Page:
Blinken says immunity for bin Salman does not speak to ‘current state’ of US-Saudi relations: ‘Legal matter’

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Secretary of State Antony Blinken on Tuesday defended the administration’s decision to grant immunity to Crown Prince Mohammed bin Salman, but said the opinion based on “long-standing legal practice” did not reflect the “current state ” of US-Saudi relations.

It was a “legal matter,” Blinken told reporters in Qatar.

The secretary of state said that given his new position as Saudi prime minister, as “head of state”, bin Salman was legally “entitled to immunity” from legal challenges he faced over his alleged role in the brutal killing of people based in the United States. Saudi journalist Jamal Khashoggi in 2018.

Secretary of State Antony Blinken, pictured, holds a press conference with Qatar's foreign minister in the capital Doha on November 22, 2022.

Secretary of State Antony Blinken, pictured, holds a press conference with Qatar’s foreign minister in the capital Doha on November 22, 2022.
(KARIM JAAFAR/AFP via Getty Images)

WHITE HOUSE PRESS SECRETARY EXPLAINS DECISION TO SEEK IMMUNITY FOR CROWN PRINCE IN KHASHOGGI ASSASSINATION

The administration’s decision was made in response to a lawsuit filed against the crown prince by Hatice Cengiz, Khashoggi’s fiancee, in 2020 alleging that the prince and 28 others “kidnapped, bound, drugged, tortured and murder” Khashoggi in the Saudi consulate in Istanbul before dismembering his body.

Khashoggi’s body was never recovered.

“This is a determination we’ve made in dozens, hundreds of cases over the years. And in every case, we simply follow the law,” Blinken said, referring to the decision issued Thursday by the State Department.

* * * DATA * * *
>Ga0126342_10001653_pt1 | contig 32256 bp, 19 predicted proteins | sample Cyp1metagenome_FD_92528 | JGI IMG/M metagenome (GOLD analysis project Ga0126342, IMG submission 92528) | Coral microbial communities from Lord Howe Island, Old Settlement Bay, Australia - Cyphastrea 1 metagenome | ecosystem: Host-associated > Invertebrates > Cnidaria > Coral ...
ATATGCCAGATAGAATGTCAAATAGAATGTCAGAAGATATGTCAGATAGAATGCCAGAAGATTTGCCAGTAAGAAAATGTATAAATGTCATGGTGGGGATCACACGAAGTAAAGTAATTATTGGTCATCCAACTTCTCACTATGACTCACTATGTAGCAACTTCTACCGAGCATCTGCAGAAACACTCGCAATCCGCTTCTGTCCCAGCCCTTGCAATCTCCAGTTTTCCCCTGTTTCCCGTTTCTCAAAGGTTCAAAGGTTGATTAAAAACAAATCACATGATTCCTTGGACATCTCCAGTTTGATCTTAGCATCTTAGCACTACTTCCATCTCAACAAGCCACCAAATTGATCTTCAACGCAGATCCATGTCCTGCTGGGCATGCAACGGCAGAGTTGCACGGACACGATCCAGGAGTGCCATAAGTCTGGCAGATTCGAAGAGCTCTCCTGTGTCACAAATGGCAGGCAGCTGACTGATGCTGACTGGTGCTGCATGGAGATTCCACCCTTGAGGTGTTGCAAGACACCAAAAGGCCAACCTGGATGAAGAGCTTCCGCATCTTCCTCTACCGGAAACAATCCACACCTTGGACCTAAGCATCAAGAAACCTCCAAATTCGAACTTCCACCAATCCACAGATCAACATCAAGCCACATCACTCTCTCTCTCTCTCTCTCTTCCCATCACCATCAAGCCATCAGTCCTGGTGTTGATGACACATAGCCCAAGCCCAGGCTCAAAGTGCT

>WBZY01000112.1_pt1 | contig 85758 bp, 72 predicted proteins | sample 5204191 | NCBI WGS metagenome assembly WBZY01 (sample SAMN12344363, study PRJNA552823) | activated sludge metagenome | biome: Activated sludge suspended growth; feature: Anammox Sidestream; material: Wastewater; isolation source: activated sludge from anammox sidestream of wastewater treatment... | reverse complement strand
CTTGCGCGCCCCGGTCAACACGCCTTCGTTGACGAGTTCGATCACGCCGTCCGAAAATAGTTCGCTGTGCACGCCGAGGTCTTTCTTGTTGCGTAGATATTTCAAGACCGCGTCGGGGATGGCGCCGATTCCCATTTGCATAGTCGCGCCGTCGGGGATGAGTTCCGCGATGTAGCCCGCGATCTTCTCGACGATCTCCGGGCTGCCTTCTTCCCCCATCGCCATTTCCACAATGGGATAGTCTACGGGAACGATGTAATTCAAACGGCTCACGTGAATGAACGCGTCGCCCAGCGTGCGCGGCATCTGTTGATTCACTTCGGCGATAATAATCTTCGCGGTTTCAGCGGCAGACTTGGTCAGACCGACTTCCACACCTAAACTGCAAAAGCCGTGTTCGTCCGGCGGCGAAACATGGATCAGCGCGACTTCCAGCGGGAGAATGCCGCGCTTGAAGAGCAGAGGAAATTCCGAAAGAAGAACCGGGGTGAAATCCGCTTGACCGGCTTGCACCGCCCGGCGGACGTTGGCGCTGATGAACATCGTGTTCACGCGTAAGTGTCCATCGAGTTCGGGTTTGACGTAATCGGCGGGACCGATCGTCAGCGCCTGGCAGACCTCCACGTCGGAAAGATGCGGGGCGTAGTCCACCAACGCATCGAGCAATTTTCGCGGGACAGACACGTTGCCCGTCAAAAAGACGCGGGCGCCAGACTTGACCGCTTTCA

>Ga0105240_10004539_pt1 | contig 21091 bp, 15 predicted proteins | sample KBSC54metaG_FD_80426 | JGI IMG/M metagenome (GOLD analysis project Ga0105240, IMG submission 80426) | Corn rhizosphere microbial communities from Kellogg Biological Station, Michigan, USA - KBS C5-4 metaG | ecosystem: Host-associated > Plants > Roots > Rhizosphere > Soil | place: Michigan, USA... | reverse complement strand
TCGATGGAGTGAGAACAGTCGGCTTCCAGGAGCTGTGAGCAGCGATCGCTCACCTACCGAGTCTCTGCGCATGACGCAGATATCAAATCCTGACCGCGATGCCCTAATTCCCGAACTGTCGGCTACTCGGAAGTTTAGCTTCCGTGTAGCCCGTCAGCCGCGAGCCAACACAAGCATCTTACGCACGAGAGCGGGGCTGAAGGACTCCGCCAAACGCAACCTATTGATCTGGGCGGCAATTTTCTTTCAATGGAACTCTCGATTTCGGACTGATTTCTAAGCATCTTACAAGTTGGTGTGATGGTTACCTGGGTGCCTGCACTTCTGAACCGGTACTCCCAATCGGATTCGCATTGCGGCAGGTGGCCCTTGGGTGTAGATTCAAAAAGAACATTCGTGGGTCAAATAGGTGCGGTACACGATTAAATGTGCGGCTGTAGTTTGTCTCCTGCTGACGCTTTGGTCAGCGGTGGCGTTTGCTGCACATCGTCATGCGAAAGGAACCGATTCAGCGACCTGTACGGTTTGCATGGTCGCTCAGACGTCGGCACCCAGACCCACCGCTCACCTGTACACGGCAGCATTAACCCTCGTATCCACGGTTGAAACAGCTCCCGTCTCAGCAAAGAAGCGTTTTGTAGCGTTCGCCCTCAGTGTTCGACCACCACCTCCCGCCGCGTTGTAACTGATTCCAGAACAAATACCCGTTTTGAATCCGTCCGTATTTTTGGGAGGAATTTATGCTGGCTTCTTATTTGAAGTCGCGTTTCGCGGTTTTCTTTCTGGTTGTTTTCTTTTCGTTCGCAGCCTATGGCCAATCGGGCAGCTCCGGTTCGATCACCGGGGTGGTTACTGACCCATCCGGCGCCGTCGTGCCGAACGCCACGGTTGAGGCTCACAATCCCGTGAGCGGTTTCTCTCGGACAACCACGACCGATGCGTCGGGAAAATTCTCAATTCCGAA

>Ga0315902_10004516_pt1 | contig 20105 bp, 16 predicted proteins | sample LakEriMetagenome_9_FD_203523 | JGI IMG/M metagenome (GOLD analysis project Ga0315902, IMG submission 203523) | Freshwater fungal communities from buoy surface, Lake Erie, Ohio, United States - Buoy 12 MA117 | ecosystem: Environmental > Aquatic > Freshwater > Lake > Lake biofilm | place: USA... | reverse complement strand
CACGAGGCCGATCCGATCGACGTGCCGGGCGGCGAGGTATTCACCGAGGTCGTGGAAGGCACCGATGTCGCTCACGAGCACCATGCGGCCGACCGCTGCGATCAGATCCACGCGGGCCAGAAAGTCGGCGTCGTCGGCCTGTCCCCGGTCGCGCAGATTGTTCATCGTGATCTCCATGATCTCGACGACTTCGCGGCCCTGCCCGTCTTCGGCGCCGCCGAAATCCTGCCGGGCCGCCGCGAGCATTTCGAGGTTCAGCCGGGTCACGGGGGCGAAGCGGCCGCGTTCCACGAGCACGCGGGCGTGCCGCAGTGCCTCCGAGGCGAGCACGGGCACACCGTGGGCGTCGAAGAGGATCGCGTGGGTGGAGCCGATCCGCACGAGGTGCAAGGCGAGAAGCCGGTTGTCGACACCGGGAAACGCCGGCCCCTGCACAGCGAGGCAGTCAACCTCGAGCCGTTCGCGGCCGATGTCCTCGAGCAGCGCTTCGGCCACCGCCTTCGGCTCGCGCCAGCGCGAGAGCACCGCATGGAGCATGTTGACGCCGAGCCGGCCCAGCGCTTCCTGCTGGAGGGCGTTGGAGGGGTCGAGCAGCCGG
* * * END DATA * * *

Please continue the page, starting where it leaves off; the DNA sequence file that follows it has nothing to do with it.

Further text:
President Biden in 2019 called the alleged killing of Khashoggi, who criticized bin Salman, “total murder” and a US intelligence report released in February 2021 found that the crown prince approved the capture that led to the death of the Washington Post. journalist

People hold posters of slain Saudi journalist Jamal Khashoggi near the Saudi consulate in Istanbul on October 2, 2020, marking the two-year anniversary of his death.

People hold posters of slain Saudi journalist Jamal Khashoggi near the Saudi consulate in Istanbul on October 2, 2020, marking the two-year anniversary of his death.
(AP Photo/Emrah Gurel, file)

BIDEN ADMINISTRATION SEEKS IMMUNITY FOR SAUDI CHRON PRINCE IN KHASHOGGI ASSASSINATION: ‘BEYOND IRONIC’

The Biden administration then announced a “Khashoggi ban” that restricted visas for anyone directly involved in “serious and extraterritorial counter-dissident activities, including those that suppress, harass, surveil, threaten or harm journalists, activists or other people perceived as”. be dissidents for their work.”

The ban was not limited to people involved in Khashoggi’s murder.

The Biden administration received swift backlash after last week’s announcement, including Washington Post editor-in-chief Fred Ryan who said the decision essentially gave the Saudi royal family a “license to kill.” .

President Biden and Saudi Crown Prince Mohammed bin Salman arrive for a family photo during the Jeddah Security and Development Summit at a hotel in Saudi Arabia's Red Sea coastal city of Jeddah on July 16, 2022 .

President Biden and Saudi Crown Prince Mohammed bin Salman arrive for a family photo during the Jeddah Security and Development Summit at a hotel in Saudi Arabia’s Red Sea coastal city of Jeddah on July 16, 2022 .
(MANDEL NGAN/POOL/AFP via Getty Images)

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On Tuesday, Blinken sought to set the record straight, saying the decision was based on a judicial opinion and “in no way speaks to the merits of the case” or the “current state of the bilateral relationship.”

“Our review of this relationship is ongoing,” he added.

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